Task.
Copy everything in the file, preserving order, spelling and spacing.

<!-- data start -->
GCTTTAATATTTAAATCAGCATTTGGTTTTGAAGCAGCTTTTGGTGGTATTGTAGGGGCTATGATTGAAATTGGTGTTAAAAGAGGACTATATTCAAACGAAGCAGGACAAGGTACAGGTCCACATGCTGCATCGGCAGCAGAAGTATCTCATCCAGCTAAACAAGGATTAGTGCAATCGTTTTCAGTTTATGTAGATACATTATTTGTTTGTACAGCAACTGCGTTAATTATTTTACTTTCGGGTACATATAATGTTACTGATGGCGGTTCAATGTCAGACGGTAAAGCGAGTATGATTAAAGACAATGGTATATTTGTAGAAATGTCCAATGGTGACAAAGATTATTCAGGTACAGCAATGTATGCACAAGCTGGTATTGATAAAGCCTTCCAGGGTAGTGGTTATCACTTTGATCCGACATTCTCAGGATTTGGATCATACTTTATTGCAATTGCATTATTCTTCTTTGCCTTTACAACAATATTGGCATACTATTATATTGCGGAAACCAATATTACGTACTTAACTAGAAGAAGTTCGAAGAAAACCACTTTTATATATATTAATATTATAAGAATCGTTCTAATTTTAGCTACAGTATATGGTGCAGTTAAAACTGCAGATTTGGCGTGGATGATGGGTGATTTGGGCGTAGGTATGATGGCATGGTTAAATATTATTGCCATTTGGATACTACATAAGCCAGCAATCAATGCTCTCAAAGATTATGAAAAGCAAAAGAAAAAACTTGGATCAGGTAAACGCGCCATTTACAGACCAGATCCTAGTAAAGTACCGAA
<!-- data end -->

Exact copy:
GCTTTAATATTTAAATCAGCATTTGGTTTTGAAGCAGCTTTTGGTGGTATTGTAGGGGCTATGATTGAAATTGGTGTTAAAAGAGGACTATATTCAAACGAAGCAGGACAAGGTACAGGTCCACATGCTGCATCGGCAGCAGAAGTATCTCATCCAGCTAAACAAGGATTAGTGCAATCGTTTTCAGTTTATGTAGATACATTATTTGTTTGTACAGCAACTGCGTTAATTATTTTACTTTCGGGTACATATAATGTTACTGATGGCGGTTCAATGTCAGACGGTAAAGCGAGTATGATTAAAGACAATGGTATATTTGTAGAAATGTCCAATGGTGACAAAGATTATTCAGGTACAGCAATGTATGCACAAGCTGGTATTGATAAAGCCTTCCAGGGTAGTGGTTATCACTTTGATCCGACATTCTCAGGATTTGGATCATACTTTATTGCAATTGCATTATTCTTCTTTGCCTTTACAACAATATTGGCATACTATTATATTGCGGAAACCAATATTACGTACTTAACTAGAAGAAGTTCGAAGAAAACCACTTTTATATATATTAATATTATAAGAATCGTTCTAATTTTAGCTACAGTATATGGTGCAGTTAAAACTGCAGATTTGGCGTGGATGATGGGTGATTTGGGCGTAGGTATGATGGCATGGTTAAATATTATTGCCATTTGGATACTACATAAGCCAGCAATCAATGCTCTCAAAGATTATGAAAAGCAAAAGAAAAAACTTGGATCAGGTAAACGCGCCATTTACAGACCAGATCCTAGTAAAGTACCGAA